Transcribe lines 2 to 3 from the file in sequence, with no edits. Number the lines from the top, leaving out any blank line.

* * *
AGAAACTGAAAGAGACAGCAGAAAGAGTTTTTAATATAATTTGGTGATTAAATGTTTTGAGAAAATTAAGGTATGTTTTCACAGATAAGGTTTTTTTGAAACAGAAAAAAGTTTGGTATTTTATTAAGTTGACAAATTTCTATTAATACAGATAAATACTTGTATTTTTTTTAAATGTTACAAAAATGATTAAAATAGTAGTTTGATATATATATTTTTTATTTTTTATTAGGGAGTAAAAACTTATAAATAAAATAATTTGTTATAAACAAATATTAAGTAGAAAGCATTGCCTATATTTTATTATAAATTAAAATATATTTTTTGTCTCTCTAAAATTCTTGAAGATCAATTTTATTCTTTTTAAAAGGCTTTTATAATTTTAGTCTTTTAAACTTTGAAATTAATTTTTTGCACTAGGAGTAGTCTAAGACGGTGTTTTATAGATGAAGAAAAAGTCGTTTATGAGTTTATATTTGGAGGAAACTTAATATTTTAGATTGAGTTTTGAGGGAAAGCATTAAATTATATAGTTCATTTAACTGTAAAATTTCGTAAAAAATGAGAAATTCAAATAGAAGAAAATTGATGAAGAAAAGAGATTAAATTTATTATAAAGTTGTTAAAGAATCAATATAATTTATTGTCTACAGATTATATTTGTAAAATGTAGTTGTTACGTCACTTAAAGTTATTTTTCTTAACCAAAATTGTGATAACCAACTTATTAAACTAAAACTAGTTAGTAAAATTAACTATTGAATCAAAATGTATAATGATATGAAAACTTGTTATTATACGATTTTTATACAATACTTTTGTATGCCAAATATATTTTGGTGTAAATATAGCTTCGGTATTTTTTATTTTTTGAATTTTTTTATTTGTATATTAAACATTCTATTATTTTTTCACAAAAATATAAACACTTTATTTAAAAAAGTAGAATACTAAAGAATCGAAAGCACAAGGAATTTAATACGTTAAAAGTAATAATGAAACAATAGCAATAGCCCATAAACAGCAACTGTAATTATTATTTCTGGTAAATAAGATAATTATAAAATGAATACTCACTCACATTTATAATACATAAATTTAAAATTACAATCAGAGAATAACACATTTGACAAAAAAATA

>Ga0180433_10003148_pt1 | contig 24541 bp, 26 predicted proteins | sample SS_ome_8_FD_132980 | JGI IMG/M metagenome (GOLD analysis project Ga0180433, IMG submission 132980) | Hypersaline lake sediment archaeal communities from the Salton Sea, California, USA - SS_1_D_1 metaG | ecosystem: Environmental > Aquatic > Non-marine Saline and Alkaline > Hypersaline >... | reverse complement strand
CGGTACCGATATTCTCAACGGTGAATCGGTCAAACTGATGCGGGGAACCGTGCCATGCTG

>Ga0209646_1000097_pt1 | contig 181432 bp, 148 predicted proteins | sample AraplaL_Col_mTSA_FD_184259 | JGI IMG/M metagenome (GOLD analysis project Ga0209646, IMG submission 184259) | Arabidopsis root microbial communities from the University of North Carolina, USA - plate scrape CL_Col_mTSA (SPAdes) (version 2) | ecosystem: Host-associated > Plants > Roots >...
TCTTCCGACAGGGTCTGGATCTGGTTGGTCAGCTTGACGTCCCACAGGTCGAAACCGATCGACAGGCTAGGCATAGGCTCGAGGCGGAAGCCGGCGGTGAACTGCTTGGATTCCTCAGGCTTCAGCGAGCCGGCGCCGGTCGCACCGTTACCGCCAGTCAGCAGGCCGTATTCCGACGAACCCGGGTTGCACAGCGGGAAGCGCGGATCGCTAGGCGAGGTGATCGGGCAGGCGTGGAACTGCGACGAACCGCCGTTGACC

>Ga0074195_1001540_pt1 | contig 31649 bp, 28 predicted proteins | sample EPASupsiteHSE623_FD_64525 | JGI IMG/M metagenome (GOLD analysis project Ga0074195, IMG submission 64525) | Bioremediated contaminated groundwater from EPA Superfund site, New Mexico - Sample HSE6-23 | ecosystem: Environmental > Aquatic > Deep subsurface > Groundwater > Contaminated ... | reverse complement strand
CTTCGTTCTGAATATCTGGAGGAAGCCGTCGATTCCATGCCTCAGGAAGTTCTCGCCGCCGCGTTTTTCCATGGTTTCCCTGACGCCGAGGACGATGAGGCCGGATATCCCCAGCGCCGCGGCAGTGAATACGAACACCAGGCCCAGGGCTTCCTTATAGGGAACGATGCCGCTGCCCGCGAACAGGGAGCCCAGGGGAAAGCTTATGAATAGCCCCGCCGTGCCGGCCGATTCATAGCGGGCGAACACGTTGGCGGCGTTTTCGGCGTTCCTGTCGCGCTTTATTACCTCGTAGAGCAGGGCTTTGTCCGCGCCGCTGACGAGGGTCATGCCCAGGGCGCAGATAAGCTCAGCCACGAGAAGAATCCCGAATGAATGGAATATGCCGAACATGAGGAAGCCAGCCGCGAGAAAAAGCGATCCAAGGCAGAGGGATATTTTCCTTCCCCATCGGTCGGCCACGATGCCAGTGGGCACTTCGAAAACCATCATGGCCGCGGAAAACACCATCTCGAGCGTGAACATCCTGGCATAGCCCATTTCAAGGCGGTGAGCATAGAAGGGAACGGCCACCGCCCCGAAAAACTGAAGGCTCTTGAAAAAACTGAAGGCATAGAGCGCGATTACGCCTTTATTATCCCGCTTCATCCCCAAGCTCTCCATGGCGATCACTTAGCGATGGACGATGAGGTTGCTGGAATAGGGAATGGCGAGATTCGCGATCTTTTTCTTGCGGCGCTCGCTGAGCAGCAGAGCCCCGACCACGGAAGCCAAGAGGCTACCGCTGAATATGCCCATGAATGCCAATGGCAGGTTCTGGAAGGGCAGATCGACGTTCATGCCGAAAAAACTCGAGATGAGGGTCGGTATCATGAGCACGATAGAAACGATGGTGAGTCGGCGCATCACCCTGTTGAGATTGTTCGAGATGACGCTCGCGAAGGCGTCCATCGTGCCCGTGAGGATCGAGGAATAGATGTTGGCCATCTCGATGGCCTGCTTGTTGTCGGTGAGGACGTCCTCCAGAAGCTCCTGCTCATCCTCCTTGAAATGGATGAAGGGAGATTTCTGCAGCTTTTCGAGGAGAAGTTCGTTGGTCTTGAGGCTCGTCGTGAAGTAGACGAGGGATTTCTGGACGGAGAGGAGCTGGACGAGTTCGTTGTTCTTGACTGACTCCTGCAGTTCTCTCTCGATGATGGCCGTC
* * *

>Ga0180433_10003148_pt1 | contig 24541 bp, 26 predicted proteins | sample SS_ome_8_FD_132980 | JGI IMG/M metagenome (GOLD analysis project Ga0180433, IMG submission 132980) | Hypersaline lake sediment archaeal communities from the Salton Sea, California, USA - SS_1_D_1 metaG | ecosystem: Environmental > Aquatic > Non-marine Saline and Alkaline > Hypersaline >... | reverse complement strand
CGGTACCGATATTCTCAACGGTGAATCGGTCAAACTGATGCGGGGAACCGTGCCATGCTG